My Daily Art Display painting today is a mesmerising scene of a young man, believed to be a portrait of the artist himself, with his back to us perched on a rocky outcrop gazing out reverentially over a landscape which is almost hidden by thick swirls of fog and clouds. He is bedecked in a green frock-coat, leaning slightly on his walking stick, his curly blonde hair caught by the wind. We, the viewer, look with the eyes of this young man and can just make out, through the thick pervading grey fog, a middle ground with its small clumps of trees which stand atop a rocky escarpment. Further into the background one can see the tall greyish-blue toned mountains, lightly shrouded by the clouds, above which we are able to observe the sky with its slight glowing hue indicating that we are witnessing either the start or end of the day.
Casper David Friedrich, the German Romantic artist, painted Wanderer above the Sea of Fog in 1818 and it can be found in the Kunsthalle in Hamburg. It is one of the great Romantic landscape paintings of its time. The setting for his painting is a fusion of various mountains in the Saxony and Bohemia region. The outcrop of rocks on which the man stands is on the Kaiserkrone. The painting draws attention to the smallness and insignificance of an individual in comparison to the untamed and possibly hostile natural setting. Many of Friedrich’s paintings let people share his captivation with encountering nature in solitude whether it be from a rocky outcrop as in today’s painting or the frozen arctic as depicted in his painting The Arctic Sea. He was a Romantic artists and their belief was that any artist who wanted to explore his own emotions, had necessarily to stand outside of the throng of money-making, political gimmickry, and urban noise in order to assert and maintain their positions.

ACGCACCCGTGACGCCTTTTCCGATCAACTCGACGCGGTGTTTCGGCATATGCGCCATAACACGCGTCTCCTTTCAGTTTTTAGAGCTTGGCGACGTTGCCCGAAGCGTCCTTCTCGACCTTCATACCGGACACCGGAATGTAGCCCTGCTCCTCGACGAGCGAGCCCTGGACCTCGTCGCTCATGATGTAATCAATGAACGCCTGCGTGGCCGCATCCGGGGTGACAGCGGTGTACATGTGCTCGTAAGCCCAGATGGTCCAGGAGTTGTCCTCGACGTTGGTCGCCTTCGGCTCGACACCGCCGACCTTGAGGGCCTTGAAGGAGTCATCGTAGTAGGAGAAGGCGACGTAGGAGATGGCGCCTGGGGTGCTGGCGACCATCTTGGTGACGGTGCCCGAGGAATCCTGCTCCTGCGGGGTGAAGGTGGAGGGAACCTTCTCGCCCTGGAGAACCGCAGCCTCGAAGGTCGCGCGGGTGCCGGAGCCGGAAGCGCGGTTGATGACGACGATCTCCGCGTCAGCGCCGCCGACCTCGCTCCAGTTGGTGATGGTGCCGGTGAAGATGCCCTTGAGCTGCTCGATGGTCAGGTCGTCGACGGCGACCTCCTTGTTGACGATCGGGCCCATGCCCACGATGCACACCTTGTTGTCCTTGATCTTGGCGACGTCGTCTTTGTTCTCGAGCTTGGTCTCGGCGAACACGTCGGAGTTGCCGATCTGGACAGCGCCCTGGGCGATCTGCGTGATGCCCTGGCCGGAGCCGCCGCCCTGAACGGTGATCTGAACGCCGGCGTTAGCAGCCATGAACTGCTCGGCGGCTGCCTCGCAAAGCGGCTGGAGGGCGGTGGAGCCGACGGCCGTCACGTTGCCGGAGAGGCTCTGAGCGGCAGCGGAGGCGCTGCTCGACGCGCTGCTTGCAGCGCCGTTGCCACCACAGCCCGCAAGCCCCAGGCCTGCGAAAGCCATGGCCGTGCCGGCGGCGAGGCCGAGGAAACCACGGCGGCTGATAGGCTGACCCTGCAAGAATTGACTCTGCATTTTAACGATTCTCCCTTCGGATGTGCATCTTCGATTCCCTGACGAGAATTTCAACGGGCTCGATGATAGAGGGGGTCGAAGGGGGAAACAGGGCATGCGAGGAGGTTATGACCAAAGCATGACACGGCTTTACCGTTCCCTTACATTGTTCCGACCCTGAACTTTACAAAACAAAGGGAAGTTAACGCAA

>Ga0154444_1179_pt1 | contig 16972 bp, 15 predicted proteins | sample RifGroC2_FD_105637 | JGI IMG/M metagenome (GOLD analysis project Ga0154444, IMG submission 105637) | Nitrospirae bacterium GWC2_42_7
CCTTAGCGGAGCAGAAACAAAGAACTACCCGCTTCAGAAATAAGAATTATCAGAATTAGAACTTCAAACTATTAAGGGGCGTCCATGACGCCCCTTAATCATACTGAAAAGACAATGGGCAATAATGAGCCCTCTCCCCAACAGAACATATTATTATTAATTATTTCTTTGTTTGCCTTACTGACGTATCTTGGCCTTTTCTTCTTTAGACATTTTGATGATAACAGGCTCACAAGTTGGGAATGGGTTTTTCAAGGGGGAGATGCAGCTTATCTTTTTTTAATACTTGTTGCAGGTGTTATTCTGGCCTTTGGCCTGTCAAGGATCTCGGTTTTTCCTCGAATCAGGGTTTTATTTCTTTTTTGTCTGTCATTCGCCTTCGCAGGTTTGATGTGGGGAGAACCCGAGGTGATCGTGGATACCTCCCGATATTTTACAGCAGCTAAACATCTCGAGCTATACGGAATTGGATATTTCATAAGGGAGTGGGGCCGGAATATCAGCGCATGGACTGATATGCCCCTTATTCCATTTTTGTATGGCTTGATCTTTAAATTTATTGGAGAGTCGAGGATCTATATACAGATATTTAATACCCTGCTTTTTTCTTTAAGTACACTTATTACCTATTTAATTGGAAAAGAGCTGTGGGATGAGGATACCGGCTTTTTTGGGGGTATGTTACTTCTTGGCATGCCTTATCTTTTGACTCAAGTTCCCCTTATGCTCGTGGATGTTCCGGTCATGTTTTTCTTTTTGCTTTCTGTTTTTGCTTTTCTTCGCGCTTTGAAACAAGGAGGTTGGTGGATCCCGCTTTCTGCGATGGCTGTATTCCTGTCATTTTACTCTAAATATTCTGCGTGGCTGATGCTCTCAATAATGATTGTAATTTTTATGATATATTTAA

Caspar David Friedrich was born in Greifswald, Germany in 1774. At the age of twenty, he began his studies at the Academy in Copenhagen. In 1798 he moved and settled down in Dresden but travelled extensively throughout Germany. His landscapes, like that of his painting today, were based entirely of those of northern Germany and show in detail the breathtaking magnificence of the hills, harbours and weather conditions of that area which Friedich had observed. Many of his scenes are devoid of people and concentrate on menacing ravines, intimidating cliffs and terrifying seas of ice. One can see that in his landscape paintings, Friedrich gave more emphasis to threatening landscapes rather than the benign beautiful ones often painted by other artists.
David d’Angers, the French sculptor and contemporary of Friedrich said of Caspar David Friedrich, “Here is a man who has discovered the tragedy of landscape.”